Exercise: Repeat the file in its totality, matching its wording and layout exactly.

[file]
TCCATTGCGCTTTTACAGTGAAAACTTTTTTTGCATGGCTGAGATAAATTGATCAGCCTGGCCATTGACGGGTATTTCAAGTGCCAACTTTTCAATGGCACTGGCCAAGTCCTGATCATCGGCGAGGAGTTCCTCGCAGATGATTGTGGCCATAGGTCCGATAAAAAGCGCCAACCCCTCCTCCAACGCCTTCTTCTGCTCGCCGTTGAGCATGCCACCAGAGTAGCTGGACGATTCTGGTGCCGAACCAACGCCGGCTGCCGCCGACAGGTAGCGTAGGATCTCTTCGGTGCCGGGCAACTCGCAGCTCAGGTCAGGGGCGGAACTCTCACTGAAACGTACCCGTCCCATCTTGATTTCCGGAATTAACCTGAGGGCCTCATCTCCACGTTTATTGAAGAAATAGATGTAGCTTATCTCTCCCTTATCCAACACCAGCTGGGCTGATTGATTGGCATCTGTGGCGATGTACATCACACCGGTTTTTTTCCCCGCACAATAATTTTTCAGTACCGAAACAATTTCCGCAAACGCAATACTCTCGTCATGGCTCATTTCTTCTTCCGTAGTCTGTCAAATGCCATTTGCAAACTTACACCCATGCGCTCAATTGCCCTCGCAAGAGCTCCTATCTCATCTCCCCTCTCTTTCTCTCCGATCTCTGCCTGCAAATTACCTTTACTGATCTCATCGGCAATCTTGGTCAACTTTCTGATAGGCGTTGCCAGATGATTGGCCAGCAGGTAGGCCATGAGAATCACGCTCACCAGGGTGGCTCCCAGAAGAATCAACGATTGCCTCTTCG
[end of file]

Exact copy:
TCCATTGCGCTTTTACAGTGAAAACTTTTTTTGCATGGCTGAGATAAATTGATCAGCCTGGCCATTGACGGGTATTTCAAGTGCCAACTTTTCAATGGCACTGGCCAAGTCCTGATCATCGGCGAGGAGTTCCTCGCAGATGATTGTGGCCATAGGTCCGATAAAAAGCGCCAACCCCTCCTCCAACGCCTTCTTCTGCTCGCCGTTGAGCATGCCACCAGAGTAGCTGGACGATTCTGGTGCCGAACCAACGCCGGCTGCCGCCGACAGGTAGCGTAGGATCTCTTCGGTGCCGGGCAACTCGCAGCTCAGGTCAGGGGCGGAACTCTCACTGAAACGTACCCGTCCCATCTTGATTTCCGGAATTAACCTGAGGGCCTCATCTCCACGTTTATTGAAGAAATAGATGTAGCTTATCTCTCCCTTATCCAACACCAGCTGGGCTGATTGATTGGCATCTGTGGCGATGTACATCACACCGGTTTTTTTCCCCGCACAATAATTTTTCAGTACCGAAACAATTTCCGCAAACGCAATACTCTCGTCATGGCTCATTTCTTCTTCCGTAGTCTGTCAAATGCCATTTGCAAACTTACACCCATGCGCTCAATTGCCCTCGCAAGAGCTCCTATCTCATCTCCCCTCTCTTTCTCTCCGATCTCTGCCTGCAAATTACCTTTACTGATCTCATCGGCAATCTTGGTCAACTTTCTGATAGGCGTTGCCAGATGATTGGCCAGCAGGTAGGCCATGAGAATCACGCTCACCAGGGTGGCTCCCAGAAGAATCAACGATTGCCTCTTCG